Bacchanalia Day Two: Portage

Day Two: Portage

Day two dawned calmer and partly cloudy. The wind which had so plagued us the previous day had returned somewhat, but most of its gusto was gone – perhaps because we had made it into Kokoko Bay and were somewhat protected from the wind. We trailed out of bed slowly, mostly enjoying the morning and relaxing without trying to rush anything along. We knew we had plenty of time to get to the portage that day, and onward to our campsite of choice, so we had no desire to run around madly trying to break camp on some sort of schedule.

Hunger struck early for Adam and I, who were trying to wait for Shawn to make our French toast for breakfast. We waited, and waited, and waited (well, for at least fifteen minutes… or maybe ten…) before we broke down and started cooking. Shawn crawled out of his tent long after we were done, having missed breakfast. I think we gave him some trail mix instead.

Sometime after breakfast we finally broke camp and loaded up the canoes once more. We headed north into the bay, bidding our first campsite farewell. The bay slowly narrowed as we traveled north, with Adam checking the map every once in a while and telling us, “The portage should be just around this point” at nearly every point. I think we stopped listening after a while when the portage kept being a little bit farther. I, at least, was entertained.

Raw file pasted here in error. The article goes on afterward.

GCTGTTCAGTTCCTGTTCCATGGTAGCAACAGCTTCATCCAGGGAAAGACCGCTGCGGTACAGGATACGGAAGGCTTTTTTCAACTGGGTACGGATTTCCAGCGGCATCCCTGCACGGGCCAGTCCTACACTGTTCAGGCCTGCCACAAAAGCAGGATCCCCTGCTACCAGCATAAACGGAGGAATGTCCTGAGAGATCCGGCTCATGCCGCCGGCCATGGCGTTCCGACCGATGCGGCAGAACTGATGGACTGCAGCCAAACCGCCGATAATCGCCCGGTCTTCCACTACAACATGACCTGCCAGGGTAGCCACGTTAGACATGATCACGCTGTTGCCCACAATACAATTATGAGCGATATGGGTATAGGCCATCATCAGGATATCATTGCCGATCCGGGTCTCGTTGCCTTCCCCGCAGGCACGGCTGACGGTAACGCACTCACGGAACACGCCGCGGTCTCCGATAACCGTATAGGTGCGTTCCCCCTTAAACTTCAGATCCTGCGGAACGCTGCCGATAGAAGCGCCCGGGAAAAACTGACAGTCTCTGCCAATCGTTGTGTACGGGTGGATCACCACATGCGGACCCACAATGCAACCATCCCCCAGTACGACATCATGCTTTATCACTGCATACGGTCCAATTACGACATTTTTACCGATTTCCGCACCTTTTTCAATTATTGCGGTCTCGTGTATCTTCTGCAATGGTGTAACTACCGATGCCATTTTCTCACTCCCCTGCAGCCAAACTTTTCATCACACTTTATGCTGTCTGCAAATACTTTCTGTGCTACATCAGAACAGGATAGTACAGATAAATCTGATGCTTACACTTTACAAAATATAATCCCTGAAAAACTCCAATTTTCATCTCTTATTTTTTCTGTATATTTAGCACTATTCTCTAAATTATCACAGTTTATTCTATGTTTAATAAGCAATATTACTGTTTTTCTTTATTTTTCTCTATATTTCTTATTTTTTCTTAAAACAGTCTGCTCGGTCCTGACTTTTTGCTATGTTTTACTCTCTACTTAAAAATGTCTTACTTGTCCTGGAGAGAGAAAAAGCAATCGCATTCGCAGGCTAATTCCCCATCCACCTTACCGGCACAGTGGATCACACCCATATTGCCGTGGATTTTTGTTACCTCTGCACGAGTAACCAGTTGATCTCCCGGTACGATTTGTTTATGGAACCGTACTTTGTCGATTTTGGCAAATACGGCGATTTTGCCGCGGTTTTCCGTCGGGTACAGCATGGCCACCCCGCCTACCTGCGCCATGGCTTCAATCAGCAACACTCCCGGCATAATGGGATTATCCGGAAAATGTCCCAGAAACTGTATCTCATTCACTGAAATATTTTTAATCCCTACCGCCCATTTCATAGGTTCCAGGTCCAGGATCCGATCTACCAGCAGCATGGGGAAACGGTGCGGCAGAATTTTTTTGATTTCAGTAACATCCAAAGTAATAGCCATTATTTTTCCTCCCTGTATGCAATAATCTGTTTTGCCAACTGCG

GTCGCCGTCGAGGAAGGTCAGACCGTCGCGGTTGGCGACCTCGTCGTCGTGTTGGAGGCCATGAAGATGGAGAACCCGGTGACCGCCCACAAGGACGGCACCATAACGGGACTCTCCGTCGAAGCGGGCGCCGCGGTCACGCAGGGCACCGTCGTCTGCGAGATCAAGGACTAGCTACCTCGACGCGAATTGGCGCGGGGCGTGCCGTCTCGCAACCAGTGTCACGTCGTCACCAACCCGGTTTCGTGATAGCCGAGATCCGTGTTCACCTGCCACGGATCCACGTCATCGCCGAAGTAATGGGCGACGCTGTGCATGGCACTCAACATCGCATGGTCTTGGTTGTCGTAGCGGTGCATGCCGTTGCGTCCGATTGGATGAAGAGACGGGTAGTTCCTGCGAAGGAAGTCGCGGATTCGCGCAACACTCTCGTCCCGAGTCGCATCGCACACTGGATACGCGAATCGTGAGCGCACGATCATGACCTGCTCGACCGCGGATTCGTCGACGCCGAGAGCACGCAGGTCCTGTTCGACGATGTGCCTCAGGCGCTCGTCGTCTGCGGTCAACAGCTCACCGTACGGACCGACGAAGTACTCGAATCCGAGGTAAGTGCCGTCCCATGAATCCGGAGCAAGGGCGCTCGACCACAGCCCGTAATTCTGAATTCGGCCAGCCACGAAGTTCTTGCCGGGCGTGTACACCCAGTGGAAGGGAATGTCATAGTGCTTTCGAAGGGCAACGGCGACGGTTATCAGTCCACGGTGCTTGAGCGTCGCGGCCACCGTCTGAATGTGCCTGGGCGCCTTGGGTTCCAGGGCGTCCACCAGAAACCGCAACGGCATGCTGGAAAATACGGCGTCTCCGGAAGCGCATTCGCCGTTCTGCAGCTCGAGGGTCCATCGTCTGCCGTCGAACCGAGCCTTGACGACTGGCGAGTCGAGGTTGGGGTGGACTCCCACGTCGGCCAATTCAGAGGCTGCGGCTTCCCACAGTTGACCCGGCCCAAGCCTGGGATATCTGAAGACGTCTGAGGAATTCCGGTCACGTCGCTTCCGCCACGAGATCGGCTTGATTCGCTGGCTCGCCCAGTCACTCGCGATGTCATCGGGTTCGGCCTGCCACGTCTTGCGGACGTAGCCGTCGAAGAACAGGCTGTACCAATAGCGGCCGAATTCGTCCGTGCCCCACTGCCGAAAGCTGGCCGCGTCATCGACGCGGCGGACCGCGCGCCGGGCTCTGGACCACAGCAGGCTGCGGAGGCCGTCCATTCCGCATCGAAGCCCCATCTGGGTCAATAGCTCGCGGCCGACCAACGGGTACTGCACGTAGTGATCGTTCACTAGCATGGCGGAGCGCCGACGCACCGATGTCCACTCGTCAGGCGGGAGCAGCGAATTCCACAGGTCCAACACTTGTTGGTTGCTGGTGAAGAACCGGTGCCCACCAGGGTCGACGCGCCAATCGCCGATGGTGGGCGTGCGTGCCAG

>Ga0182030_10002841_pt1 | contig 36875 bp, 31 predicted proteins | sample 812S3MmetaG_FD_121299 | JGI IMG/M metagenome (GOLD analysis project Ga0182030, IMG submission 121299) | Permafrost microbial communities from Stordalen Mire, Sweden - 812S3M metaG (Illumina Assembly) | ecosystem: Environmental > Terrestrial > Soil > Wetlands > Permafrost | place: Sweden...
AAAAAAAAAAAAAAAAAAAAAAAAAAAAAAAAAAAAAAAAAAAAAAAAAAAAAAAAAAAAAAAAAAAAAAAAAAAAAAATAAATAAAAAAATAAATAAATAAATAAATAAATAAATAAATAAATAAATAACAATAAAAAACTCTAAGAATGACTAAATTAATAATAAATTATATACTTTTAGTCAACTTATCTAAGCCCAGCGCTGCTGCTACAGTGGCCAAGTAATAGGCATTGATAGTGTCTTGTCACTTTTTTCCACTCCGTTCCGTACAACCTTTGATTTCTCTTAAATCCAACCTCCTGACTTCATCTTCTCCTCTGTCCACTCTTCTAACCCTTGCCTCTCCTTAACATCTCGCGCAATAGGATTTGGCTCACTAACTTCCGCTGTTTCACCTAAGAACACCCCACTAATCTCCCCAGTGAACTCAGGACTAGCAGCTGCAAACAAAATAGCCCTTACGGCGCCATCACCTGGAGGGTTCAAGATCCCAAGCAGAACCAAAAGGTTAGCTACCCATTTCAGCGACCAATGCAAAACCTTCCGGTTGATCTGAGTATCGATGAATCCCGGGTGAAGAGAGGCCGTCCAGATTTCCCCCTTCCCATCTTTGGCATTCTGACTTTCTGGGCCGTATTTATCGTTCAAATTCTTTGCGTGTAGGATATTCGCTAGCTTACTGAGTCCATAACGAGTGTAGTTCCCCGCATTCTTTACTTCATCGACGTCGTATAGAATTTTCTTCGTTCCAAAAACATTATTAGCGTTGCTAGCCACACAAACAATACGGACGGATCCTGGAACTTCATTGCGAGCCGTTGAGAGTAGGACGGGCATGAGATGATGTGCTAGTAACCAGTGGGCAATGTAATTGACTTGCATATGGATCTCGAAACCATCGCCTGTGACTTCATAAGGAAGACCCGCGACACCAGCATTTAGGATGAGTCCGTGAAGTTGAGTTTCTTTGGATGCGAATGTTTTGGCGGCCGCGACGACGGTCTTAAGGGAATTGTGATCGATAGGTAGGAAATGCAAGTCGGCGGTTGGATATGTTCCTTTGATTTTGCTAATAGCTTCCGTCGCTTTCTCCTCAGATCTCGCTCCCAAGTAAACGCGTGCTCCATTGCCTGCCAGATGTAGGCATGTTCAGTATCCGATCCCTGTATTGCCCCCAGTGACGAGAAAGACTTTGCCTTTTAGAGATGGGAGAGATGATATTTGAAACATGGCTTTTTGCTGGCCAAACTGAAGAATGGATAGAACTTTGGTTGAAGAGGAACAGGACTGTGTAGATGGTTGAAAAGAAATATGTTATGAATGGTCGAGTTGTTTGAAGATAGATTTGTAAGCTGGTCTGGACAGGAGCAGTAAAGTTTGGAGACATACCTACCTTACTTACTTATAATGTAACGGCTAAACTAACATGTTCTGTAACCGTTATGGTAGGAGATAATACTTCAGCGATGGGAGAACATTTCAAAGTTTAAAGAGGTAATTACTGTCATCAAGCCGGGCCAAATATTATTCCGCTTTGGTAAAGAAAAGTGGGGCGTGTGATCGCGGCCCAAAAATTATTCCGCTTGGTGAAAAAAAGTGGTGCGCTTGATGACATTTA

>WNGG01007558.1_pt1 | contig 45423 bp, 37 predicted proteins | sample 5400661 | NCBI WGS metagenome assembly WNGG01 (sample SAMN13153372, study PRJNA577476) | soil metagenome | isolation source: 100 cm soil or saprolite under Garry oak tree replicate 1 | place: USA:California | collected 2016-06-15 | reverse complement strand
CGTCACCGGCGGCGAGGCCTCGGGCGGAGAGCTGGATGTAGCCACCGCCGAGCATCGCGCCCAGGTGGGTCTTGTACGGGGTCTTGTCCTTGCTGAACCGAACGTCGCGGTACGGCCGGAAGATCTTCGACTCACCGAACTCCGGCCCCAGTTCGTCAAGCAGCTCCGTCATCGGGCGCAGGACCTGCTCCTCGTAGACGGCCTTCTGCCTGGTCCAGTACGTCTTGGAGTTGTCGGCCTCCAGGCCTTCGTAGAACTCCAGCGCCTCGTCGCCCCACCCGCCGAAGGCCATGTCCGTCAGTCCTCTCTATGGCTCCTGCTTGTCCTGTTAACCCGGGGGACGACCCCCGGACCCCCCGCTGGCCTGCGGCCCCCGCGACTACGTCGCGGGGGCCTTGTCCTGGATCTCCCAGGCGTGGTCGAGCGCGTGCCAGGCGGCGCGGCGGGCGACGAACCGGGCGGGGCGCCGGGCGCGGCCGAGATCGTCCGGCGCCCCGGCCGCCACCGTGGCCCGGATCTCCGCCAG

The bay kept narrowing and Adam kept referring to it as a River. This brought on the light-hearted arguments from Paul, Jenn and Ian about the nature of a river as compared to a bay. I’d have to say the strongest argument, which I don’t remember hearing, is the labeling on the map itself. I don’t think anyone ever won that argument – not that anyone was trying to, since by the end of it they were all just arguing for the fun of it. Bunch of stubborn-headed folks. It amused me, at least.

Kokoko Bay finally narrowed to an area that in lower waters we may not have been able to canoe through, then opened back up into a wide bay. Somewhere in that bay was the now infamous it’s just around the next point portage. All we had to do was find it. We had been told that there was a spot that looked like a false portage, so in our great wisdom we all tried looking for the portage that wasn’t a real portage. We passed the final campsite in Kokoko Bay and were heading for what we thought might be a false portage when we saw a canoe with a YMCA logo appear from the complete opposite side of the bay. Putting two and two together, we decided that the portage must be in the direction where the canoe had come from. That’s the Bacchanalians – clever to the last.

Heading for the area that the canoe had appeared from, we came around what was finally, actually, the very last point before the portage. That’s when we started seeing the skeletal remains of old fishing boats wrecked against the shoreline.

We came around the last point to see a group of YMCA canoes unloading at the portage. We wondered why a single YMCA Canoe had taken off in the opposite direction of this group, but didn’t bother asking. The portage itself was over an area of rocks that, in spring, one might canoe through if one was willing to experience the joys of whitewater. In late summer, however, it wasn’t nearly deep enough for any such thing, and as such we have the portage.

While we were waiting for the girls in the YMCA canoes to finish unloading I wandered up the rocky connection between lakes Temagami and Kokoko. There I saw more skeletal boat remains, as well as a seemingly endless supply of deadwood blocking up the small channel at the top of the rocks.